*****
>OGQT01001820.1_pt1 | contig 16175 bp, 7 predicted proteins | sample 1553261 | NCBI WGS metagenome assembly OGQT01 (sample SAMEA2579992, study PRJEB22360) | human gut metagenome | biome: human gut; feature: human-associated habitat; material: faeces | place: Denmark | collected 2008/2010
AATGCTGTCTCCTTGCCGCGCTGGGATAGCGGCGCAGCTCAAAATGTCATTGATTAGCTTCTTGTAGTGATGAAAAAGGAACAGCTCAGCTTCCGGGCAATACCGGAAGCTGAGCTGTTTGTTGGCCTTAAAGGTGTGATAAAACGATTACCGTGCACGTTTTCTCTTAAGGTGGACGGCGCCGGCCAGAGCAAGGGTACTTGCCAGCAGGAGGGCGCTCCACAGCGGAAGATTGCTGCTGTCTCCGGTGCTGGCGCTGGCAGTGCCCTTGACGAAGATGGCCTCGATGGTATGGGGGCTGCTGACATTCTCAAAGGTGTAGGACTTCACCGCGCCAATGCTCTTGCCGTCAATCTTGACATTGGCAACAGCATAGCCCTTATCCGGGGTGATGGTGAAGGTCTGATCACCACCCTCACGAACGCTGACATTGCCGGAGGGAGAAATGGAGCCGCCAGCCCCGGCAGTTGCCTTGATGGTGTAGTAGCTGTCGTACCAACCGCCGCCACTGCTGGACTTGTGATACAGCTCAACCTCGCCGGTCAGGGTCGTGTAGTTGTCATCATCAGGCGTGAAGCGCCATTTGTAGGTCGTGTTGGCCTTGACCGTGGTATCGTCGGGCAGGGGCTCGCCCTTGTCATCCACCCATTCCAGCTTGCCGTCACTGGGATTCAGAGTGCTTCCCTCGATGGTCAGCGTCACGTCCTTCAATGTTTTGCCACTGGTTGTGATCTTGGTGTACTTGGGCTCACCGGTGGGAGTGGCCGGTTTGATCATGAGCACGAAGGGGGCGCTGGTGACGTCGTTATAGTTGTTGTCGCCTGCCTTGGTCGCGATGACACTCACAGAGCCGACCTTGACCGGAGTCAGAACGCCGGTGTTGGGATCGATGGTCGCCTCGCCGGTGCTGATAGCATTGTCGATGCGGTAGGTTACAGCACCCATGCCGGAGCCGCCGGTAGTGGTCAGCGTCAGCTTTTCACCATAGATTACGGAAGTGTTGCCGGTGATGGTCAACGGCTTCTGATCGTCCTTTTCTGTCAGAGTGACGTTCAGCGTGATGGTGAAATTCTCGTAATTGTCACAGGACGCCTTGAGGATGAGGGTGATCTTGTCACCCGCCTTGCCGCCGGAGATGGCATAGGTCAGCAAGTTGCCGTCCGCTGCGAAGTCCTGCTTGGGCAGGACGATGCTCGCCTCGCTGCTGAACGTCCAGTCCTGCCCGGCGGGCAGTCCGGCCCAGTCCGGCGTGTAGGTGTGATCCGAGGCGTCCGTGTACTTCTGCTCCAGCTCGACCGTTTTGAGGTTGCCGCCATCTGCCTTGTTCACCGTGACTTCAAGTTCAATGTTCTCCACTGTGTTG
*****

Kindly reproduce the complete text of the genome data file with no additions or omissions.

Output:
>OGQT01001820.1_pt1 | contig 16175 bp, 7 predicted proteins | sample 1553261 | NCBI WGS metagenome assembly OGQT01 (sample SAMEA2579992, study PRJEB22360) | human gut metagenome | biome: human gut; feature: human-associated habitat; material: faeces | place: Denmark | collected 2008/2010
AATGCTGTCTCCTTGCCGCGCTGGGATAGCGGCGCAGCTCAAAATGTCATTGATTAGCTTCTTGTAGTGATGAAAAAGGAACAGCTCAGCTTCCGGGCAATACCGGAAGCTGAGCTGTTTGTTGGCCTTAAAGGTGTGATAAAACGATTACCGTGCACGTTTTCTCTTAAGGTGGACGGCGCCGGCCAGAGCAAGGGTACTTGCCAGCAGGAGGGCGCTCCACAGCGGAAGATTGCTGCTGTCTCCGGTGCTGGCGCTGGCAGTGCCCTTGACGAAGATGGCCTCGATGGTATGGGGGCTGCTGACATTCTCAAAGGTGTAGGACTTCACCGCGCCAATGCTCTTGCCGTCAATCTTGACATTGGCAACAGCATAGCCCTTATCCGGGGTGATGGTGAAGGTCTGATCACCACCCTCACGAACGCTGACATTGCCGGAGGGAGAAATGGAGCCGCCAGCCCCGGCAGTTGCCTTGATGGTGTAGTAGCTGTCGTACCAACCGCCGCCACTGCTGGACTTGTGATACAGCTCAACCTCGCCGGTCAGGGTCGTGTAGTTGTCATCATCAGGCGTGAAGCGCCATTTGTAGGTCGTGTTGGCCTTGACCGTGGTATCGTCGGGCAGGGGCTCGCCCTTGTCATCCACCCATTCCAGCTTGCCGTCACTGGGATTCAGAGTGCTTCCCTCGATGGTCAGCGTCACGTCCTTCAATGTTTTGCCACTGGTTGTGATCTTGGTGTACTTGGGCTCACCGGTGGGAGTGGCCGGTTTGATCATGAGCACGAAGGGGGCGCTGGTGACGTCGTTATAGTTGTTGTCGCCTGCCTTGGTCGCGATGACACTCACAGAGCCGACCTTGACCGGAGTCAGAACGCCGGTGTTGGGATCGATGGTCGCCTCGCCGGTGCTGATAGCATTGTCGATGCGGTAGGTTACAGCACCCATGCCGGAGCCGCCGGTAGTGGTCAGCGTCAGCTTTTCACCATAGATTACGGAAGTGTTGCCGGTGATGGTCAACGGCTTCTGATCGTCCTTTTCTGTCAGAGTGACGTTCAGCGTGATGGTGAAATTCTCGTAATTGTCACAGGACGCCTTGAGGATGAGGGTGATCTTGTCACCCGCCTTGCCGCCGGAGATGGCATAGGTCAGCAAGTTGCCGTCCGCTGCGAAGTCCTGCTTGGGCAGGACGATGCTCGCCTCGCTGCTGAACGTCCAGTCCTGCCCGGCGGGCAGTCCGGCCCAGTCCGGCGTGTAGGTGTGATCCGAGGCGTCCGTGTACTTCTGCTCCAGCTCGACCGTTTTGAGGTTGCCGCCATCTGCCTTGTTCACCGTGACTTCAAGTTCAATGTTCTCCACTGTGTTG